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PSR Decries Use of Children to Promote Coal

February 13, 2008

Recent advertisements and web campaigns are using children as the spokespeople to promote coal as an affordable, clean energy resource for the U.S.  There is no doubt that coal does and will provide a significant amount of the electric power in this country, but to utilize children as promotional tools for a dirty energy source -- that is reprehensible.

Coal-fired power plants emit thousands of tons of pollutants every year; among these are particulate matter, precursors for ozone and mercury.  These airborne emissions end up in the lungs and bodies of all of us, especially susceptible populations like children.

Every year, particulate matter spewed from coal power plants triggers hundreds of thousands of asthma attacks and causes tens of thousands of hospitalizations, heart attacks and early deaths.  Coal plant emissions also contribute to ozone pollution another powerful respiratory irritant that aggravates asthma and other chronic respiratory diseases and which can lead to stroke and premature death.    Dr. Kristen Welker-Hood, RN, Director of Environment and Health Programs for PSR noted, “One study using EPA monitoring data shows that pollution emitted from coal-fired power plants causes an estimated 24,000 deaths each year.  This is unacceptable.”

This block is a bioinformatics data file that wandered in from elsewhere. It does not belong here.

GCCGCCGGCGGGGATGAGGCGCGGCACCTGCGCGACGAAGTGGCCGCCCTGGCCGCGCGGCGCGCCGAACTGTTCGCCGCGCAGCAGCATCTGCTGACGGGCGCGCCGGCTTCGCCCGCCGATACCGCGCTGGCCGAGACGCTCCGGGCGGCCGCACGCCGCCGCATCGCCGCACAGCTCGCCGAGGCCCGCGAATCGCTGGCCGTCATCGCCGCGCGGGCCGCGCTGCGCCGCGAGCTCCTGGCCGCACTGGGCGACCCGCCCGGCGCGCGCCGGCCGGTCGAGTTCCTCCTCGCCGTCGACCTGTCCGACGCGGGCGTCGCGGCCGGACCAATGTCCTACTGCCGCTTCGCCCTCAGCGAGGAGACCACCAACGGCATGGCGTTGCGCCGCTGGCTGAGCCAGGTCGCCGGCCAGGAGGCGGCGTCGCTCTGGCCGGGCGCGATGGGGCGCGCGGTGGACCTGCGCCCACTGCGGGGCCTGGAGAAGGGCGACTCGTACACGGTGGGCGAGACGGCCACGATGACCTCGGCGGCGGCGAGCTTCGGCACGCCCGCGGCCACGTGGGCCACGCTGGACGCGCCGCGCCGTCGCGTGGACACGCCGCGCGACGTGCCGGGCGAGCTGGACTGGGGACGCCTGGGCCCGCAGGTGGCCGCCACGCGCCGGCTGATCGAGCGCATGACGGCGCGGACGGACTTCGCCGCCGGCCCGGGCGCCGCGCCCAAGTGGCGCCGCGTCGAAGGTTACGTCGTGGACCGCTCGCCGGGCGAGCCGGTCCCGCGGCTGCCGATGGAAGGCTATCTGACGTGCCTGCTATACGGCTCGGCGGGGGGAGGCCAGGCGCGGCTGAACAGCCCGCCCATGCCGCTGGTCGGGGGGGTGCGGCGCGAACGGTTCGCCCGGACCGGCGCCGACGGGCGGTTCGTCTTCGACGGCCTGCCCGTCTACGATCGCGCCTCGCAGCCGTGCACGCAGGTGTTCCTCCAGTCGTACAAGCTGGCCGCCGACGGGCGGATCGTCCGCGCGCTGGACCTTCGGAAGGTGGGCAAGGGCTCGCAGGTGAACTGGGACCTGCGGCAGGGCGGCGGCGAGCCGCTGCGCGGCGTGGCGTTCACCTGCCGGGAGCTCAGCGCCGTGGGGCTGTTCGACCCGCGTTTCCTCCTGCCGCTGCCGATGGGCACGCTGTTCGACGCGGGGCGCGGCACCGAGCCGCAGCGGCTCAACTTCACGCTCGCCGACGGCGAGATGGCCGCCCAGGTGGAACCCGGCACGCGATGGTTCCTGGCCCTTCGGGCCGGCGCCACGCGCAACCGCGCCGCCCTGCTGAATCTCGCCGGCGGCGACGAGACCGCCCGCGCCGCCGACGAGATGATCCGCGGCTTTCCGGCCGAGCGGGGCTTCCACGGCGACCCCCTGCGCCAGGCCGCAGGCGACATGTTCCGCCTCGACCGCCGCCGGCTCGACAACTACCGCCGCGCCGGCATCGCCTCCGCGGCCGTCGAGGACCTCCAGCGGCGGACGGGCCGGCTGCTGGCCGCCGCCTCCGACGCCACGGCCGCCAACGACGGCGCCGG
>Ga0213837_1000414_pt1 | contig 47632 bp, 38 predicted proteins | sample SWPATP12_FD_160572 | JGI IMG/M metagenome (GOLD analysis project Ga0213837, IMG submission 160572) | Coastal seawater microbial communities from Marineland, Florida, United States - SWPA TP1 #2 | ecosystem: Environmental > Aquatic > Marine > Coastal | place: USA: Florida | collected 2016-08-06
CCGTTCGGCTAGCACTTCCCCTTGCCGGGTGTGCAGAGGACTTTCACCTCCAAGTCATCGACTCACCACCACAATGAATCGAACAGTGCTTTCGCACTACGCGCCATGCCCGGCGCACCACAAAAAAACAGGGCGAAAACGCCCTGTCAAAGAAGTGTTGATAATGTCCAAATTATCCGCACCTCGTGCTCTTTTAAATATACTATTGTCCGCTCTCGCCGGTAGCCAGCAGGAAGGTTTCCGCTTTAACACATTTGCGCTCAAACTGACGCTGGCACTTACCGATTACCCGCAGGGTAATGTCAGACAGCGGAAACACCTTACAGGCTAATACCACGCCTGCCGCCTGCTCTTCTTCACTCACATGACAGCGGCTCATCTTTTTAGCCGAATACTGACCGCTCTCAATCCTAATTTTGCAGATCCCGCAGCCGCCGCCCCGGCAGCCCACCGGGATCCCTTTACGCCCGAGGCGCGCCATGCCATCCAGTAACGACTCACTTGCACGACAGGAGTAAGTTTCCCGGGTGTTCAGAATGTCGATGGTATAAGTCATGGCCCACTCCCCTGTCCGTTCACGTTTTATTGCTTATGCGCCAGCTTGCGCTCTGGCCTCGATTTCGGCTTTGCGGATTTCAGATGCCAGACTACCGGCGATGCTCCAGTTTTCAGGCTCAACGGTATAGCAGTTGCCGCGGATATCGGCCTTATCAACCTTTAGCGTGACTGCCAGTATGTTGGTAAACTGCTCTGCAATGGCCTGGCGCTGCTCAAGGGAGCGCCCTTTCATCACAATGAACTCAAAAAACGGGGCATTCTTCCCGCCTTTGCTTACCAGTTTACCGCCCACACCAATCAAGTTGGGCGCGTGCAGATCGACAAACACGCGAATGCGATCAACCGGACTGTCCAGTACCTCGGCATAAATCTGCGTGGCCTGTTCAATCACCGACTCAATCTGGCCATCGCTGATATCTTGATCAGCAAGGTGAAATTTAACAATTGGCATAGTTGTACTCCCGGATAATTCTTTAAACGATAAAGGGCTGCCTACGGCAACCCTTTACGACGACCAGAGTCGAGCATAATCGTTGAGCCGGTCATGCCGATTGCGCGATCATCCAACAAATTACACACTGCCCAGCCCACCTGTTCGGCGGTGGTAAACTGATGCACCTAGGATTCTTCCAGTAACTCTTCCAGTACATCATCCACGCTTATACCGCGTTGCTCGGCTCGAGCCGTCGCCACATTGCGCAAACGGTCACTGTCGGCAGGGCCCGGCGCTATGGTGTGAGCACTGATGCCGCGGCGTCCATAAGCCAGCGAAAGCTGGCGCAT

Coal-fired power plants also are the single largest source of mercury emissions in the U.S.  Pregnant women and children are especially vulnerable to the toxic effects of mercury, which can damage the brain and cause learning disorders and impairments in motor function.  No parent would allow their child to be exposed to such danger; yet, across the country, as many as 600,000 children are born each year with increased risk of developmental disorders because of mercury exposure in the womb.

And, as global temperatures rise as a result of burning fossil fuels, all Americans will suffer because of increased heat waves, worsening air pollution and the spread of vector borne diseases such as malaria and West Nile virus.  To reduce global warming, we must reduce the carbon emissions from coal-fired power plants. 

“This is the type of information the coal industry does not want the public to know.  As health professionals, we believe it is imperative to let the American people know about the primary sources of pollutants in their environment,” added Dr. Michael McCally, Executive Director of Physicians for Social Responsibility.

A serious debate about America’s energy future is necessary and important.  However, to gloss over the health impacts of burning more coal is a disservice to the American people.  PSR calls on the coal industry to pull down their misleading advertising and join the millions of Americans who want clean, renewable energy that is affordable and reliable.

PSR is working to prevent the construction of new coal-fired power plants unless those facilities have state-of-the-art air pollution controls, including strict mercury limits and carbon sequestration. 

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